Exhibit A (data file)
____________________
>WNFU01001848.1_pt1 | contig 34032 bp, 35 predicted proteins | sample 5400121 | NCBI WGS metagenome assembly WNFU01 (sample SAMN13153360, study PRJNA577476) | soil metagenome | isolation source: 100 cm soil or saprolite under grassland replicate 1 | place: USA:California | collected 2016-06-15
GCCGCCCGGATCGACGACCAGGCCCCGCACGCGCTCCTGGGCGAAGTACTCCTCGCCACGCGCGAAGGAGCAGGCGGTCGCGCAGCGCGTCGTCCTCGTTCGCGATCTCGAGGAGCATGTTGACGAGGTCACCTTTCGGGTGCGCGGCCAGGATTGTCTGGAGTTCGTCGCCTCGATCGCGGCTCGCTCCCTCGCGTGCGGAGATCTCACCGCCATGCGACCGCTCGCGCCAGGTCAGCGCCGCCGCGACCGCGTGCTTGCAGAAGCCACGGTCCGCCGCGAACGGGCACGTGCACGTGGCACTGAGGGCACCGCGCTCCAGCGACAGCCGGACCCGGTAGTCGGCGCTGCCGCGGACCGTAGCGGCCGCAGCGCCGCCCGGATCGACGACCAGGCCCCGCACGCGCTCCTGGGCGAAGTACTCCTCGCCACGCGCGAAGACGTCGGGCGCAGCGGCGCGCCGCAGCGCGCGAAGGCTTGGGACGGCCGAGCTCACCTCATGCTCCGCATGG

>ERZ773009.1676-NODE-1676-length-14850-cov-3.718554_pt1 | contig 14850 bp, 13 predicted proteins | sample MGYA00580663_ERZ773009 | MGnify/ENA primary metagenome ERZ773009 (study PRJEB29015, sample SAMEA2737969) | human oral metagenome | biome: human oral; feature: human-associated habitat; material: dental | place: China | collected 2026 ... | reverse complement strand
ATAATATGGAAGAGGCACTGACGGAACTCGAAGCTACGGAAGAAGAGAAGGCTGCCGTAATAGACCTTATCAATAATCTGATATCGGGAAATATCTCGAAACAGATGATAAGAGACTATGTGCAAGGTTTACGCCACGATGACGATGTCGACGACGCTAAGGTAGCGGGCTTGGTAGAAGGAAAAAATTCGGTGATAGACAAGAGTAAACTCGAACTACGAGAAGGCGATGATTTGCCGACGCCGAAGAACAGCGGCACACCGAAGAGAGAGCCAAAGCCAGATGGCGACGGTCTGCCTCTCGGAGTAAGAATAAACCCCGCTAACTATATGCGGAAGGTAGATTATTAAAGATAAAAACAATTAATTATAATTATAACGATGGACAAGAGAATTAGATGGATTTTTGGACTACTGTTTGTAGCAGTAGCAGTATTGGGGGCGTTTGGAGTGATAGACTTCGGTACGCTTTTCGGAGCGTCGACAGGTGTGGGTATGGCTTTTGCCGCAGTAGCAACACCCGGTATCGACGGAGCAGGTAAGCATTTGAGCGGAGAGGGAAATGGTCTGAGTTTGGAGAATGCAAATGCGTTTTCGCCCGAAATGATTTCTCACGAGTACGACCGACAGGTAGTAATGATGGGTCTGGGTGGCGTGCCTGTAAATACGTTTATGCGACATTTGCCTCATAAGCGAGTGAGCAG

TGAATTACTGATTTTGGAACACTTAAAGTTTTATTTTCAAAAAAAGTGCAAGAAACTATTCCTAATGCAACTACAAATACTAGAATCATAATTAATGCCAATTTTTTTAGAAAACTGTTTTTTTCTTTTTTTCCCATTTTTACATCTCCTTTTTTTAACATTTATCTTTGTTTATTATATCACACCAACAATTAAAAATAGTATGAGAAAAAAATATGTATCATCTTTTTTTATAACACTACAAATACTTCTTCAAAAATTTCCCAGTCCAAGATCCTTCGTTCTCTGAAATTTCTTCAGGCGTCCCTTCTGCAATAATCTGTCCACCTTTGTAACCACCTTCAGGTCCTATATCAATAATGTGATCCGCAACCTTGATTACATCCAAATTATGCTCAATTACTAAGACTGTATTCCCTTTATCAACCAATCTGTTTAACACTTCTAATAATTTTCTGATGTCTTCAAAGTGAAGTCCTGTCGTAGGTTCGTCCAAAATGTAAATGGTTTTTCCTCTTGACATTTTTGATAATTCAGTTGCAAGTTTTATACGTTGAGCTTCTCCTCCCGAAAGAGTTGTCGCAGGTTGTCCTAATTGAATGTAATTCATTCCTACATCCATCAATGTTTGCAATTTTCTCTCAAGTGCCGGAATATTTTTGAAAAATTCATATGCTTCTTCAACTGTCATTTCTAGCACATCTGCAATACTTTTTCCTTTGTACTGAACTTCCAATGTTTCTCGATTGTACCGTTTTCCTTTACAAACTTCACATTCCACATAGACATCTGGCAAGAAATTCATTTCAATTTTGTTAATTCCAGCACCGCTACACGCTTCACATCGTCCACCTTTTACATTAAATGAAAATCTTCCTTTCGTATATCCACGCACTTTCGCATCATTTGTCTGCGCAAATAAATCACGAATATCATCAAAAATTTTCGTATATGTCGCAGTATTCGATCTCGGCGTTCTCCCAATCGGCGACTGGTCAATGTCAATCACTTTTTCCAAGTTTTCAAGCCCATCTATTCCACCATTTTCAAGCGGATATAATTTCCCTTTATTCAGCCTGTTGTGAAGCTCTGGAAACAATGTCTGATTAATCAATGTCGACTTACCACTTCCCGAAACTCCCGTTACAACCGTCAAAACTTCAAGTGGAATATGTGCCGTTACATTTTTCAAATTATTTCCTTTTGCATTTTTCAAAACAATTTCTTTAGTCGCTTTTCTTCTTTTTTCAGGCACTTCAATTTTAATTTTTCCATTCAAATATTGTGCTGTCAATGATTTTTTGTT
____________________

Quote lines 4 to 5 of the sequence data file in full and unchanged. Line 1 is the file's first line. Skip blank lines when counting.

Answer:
ATAATATGGAAGAGGCACTGACGGAACTCGAAGCTACGGAAGAAGAGAAGGCTGCCGTAATAGACCTTATCAATAATCTGATATCGGGAAATATCTCGAAACAGATGATAAGAGACTATGTGCAAGGTTTACGCCACGATGACGATGTCGACGACGCTAAGGTAGCGGGCTTGGTAGAAGGAAAAAATTCGGTGATAGACAAGAGTAAACTCGAACTACGAGAAGGCGATGATTTGCCGACGCCGAAGAACAGCGGCACACCGAAGAGAGAGCCAAAGCCAGATGGCGACGGTCTGCCTCTCGGAGTAAGAATAAACCCCGCTAACTATATGCGGAAGGTAGATTATTAAAGATAAAAACAATTAATTATAATTATAACGATGGACAAGAGAATTAGATGGATTTTTGGACTACTGTTTGTAGCAGTAGCAGTATTGGGGGCGTTTGGAGTGATAGACTTCGGTACGCTTTTCGGAGCGTCGACAGGTGTGGGTATGGCTTTTGCCGCAGTAGCAACACCCGGTATCGACGGAGCAGGTAAGCATTTGAGCGGAGAGGGAAATGGTCTGAGTTTGGAGAATGCAAATGCGTTTTCGCCCGAAATGATTTCTCACGAGTACGACCGACAGGTAGTAATGATGGGTCTGGGTGGCGTGCCTGTAAATACGTTTATGCGACATTTGCCTCATAAGCGAGTGAGCAG

TGAATTACTGATTTTGGAACACTTAAAGTTTTATTTTCAAAAAAAGTGCAAGAAACTATTCCTAATGCAACTACAAATACTAGAATCATAATTAATGCCAATTTTTTTAGAAAACTGTTTTTTTCTTTTTTTCCCATTTTTACATCTCCTTTTTTTAACATTTATCTTTGTTTATTATATCACACCAACAATTAAAAATAGTATGAGAAAAAAATATGTATCATCTTTTTTTATAACACTACAAATACTTCTTCAAAAATTTCCCAGTCCAAGATCCTTCGTTCTCTGAAATTTCTTCAGGCGTCCCTTCTGCAATAATCTGTCCACCTTTGTAACCACCTTCAGGTCCTATATCAATAATGTGATCCGCAACCTTGATTACATCCAAATTATGCTCAATTACTAAGACTGTATTCCCTTTATCAACCAATCTGTTTAACACTTCTAATAATTTTCTGATGTCTTCAAAGTGAAGTCCTGTCGTAGGTTCGTCCAAAATGTAAATGGTTTTTCCTCTTGACATTTTTGATAATTCAGTTGCAAGTTTTATACGTTGAGCTTCTCCTCCCGAAAGAGTTGTCGCAGGTTGTCCTAATTGAATGTAATTCATTCCTACATCCATCAATGTTTGCAATTTTCTCTCAAGTGCCGGAATATTTTTGAAAAATTCATATGCTTCTTCAACTGTCATTTCTAGCACATCTGCAATACTTTTTCCTTTGTACTGAACTTCCAATGTTTCTCGATTGTACCGTTTTCCTTTACAAACTTCACATTCCACATAGACATCTGGCAAGAAATTCATTTCAATTTTGTTAATTCCAGCACCGCTACACGCTTCACATCGTCCACCTTTTACATTAAATGAAAATCTTCCTTTCGTATATCCACGCACTTTCGCATCATTTGTCTGCGCAAATAAATCACGAATATCATCAAAAATTTTCGTATATGTCGCAGTATTCGATCTCGGCGTTCTCCCAATCGGCGACTGGTCAATGTCAATCACTTTTTCCAAGTTTTCAAGCCCATCTATTCCACCATTTTCAAGCGGATATAATTTCCCTTTATTCAGCCTGTTGTGAAGCTCTGGAAACAATGTCTGATTAATCAATGTCGACTTACCACTTCCCGAAACTCCCGTTACAACCGTCAAAACTTCAAGTGGAATATGTGCCGTTACATTTTTCAAATTATTTCCTTTTGCATTTTTCAAAACAATTTCTTTAGTCGCTTTTCTTCTTTTTTCAGGCACTTCAATTTTAATTTTTCCATTCAAATATTGTGCTGTCAATGATTTTTTGTT